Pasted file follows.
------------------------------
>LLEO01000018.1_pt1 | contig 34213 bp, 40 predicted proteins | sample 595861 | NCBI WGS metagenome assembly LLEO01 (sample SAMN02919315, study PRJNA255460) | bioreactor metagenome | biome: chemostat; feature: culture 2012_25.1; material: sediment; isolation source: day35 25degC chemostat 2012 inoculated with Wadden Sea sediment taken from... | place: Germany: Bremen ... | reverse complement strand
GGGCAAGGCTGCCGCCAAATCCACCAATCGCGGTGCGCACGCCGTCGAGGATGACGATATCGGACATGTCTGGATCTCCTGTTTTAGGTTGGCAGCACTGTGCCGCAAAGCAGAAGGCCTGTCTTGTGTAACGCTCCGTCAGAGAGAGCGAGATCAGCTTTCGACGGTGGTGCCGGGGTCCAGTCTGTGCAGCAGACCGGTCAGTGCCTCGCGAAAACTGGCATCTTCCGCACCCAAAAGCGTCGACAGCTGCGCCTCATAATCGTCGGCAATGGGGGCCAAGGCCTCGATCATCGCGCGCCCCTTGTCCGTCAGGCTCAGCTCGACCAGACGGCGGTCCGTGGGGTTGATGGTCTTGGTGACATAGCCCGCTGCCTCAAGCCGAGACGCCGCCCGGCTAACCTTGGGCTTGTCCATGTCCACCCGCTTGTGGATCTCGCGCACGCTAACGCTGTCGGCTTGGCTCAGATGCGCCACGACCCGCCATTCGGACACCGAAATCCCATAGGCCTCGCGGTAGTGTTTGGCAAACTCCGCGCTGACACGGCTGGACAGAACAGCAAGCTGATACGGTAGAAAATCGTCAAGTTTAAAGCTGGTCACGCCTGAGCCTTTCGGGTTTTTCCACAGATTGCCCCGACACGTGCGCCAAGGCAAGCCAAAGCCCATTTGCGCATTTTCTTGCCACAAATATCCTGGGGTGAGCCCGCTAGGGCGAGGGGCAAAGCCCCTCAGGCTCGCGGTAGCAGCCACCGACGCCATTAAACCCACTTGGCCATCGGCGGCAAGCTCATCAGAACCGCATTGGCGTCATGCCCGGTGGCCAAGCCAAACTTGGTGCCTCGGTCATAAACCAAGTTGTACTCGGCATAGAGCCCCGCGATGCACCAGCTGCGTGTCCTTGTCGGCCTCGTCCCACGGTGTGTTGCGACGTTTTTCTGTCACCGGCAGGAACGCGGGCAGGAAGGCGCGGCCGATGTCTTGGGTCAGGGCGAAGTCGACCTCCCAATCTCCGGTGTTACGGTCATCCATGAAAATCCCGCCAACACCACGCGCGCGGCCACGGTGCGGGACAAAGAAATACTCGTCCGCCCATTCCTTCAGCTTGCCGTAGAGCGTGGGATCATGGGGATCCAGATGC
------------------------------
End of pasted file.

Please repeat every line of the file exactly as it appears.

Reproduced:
>LLEO01000018.1_pt1 | contig 34213 bp, 40 predicted proteins | sample 595861 | NCBI WGS metagenome assembly LLEO01 (sample SAMN02919315, study PRJNA255460) | bioreactor metagenome | biome: chemostat; feature: culture 2012_25.1; material: sediment; isolation source: day35 25degC chemostat 2012 inoculated with Wadden Sea sediment taken from... | place: Germany: Bremen ... | reverse complement strand
GGGCAAGGCTGCCGCCAAATCCACCAATCGCGGTGCGCACGCCGTCGAGGATGACGATATCGGACATGTCTGGATCTCCTGTTTTAGGTTGGCAGCACTGTGCCGCAAAGCAGAAGGCCTGTCTTGTGTAACGCTCCGTCAGAGAGAGCGAGATCAGCTTTCGACGGTGGTGCCGGGGTCCAGTCTGTGCAGCAGACCGGTCAGTGCCTCGCGAAAACTGGCATCTTCCGCACCCAAAAGCGTCGACAGCTGCGCCTCATAATCGTCGGCAATGGGGGCCAAGGCCTCGATCATCGCGCGCCCCTTGTCCGTCAGGCTCAGCTCGACCAGACGGCGGTCCGTGGGGTTGATGGTCTTGGTGACATAGCCCGCTGCCTCAAGCCGAGACGCCGCCCGGCTAACCTTGGGCTTGTCCATGTCCACCCGCTTGTGGATCTCGCGCACGCTAACGCTGTCGGCTTGGCTCAGATGCGCCACGACCCGCCATTCGGACACCGAAATCCCATAGGCCTCGCGGTAGTGTTTGGCAAACTCCGCGCTGACACGGCTGGACAGAACAGCAAGCTGATACGGTAGAAAATCGTCAAGTTTAAAGCTGGTCACGCCTGAGCCTTTCGGGTTTTTCCACAGATTGCCCCGACACGTGCGCCAAGGCAAGCCAAAGCCCATTTGCGCATTTTCTTGCCACAAATATCCTGGGGTGAGCCCGCTAGGGCGAGGGGCAAAGCCCCTCAGGCTCGCGGTAGCAGCCACCGACGCCATTAAACCCACTTGGCCATCGGCGGCAAGCTCATCAGAACCGCATTGGCGTCATGCCCGGTGGCCAAGCCAAACTTGGTGCCTCGGTCATAAACCAAGTTGTACTCGGCATAGAGCCCCGCGATGCACCAGCTGCGTGTCCTTGTCGGCCTCGTCCCACGGTGTGTTGCGACGTTTTTCTGTCACCGGCAGGAACGCGGGCAGGAAGGCGCGGCCGATGTCTTGGGTCAGGGCGAAGTCGACCTCCCAATCTCCGGTGTTACGGTCATCCATGAAAATCCCGCCAACACCACGCGCGCGGCCACGGTGCGGGACAAAGAAATACTCGTCCGCCCATTCCTTCAGCTTGCCGTAGAGCGTGGGATCATGGGGATCCAGATGC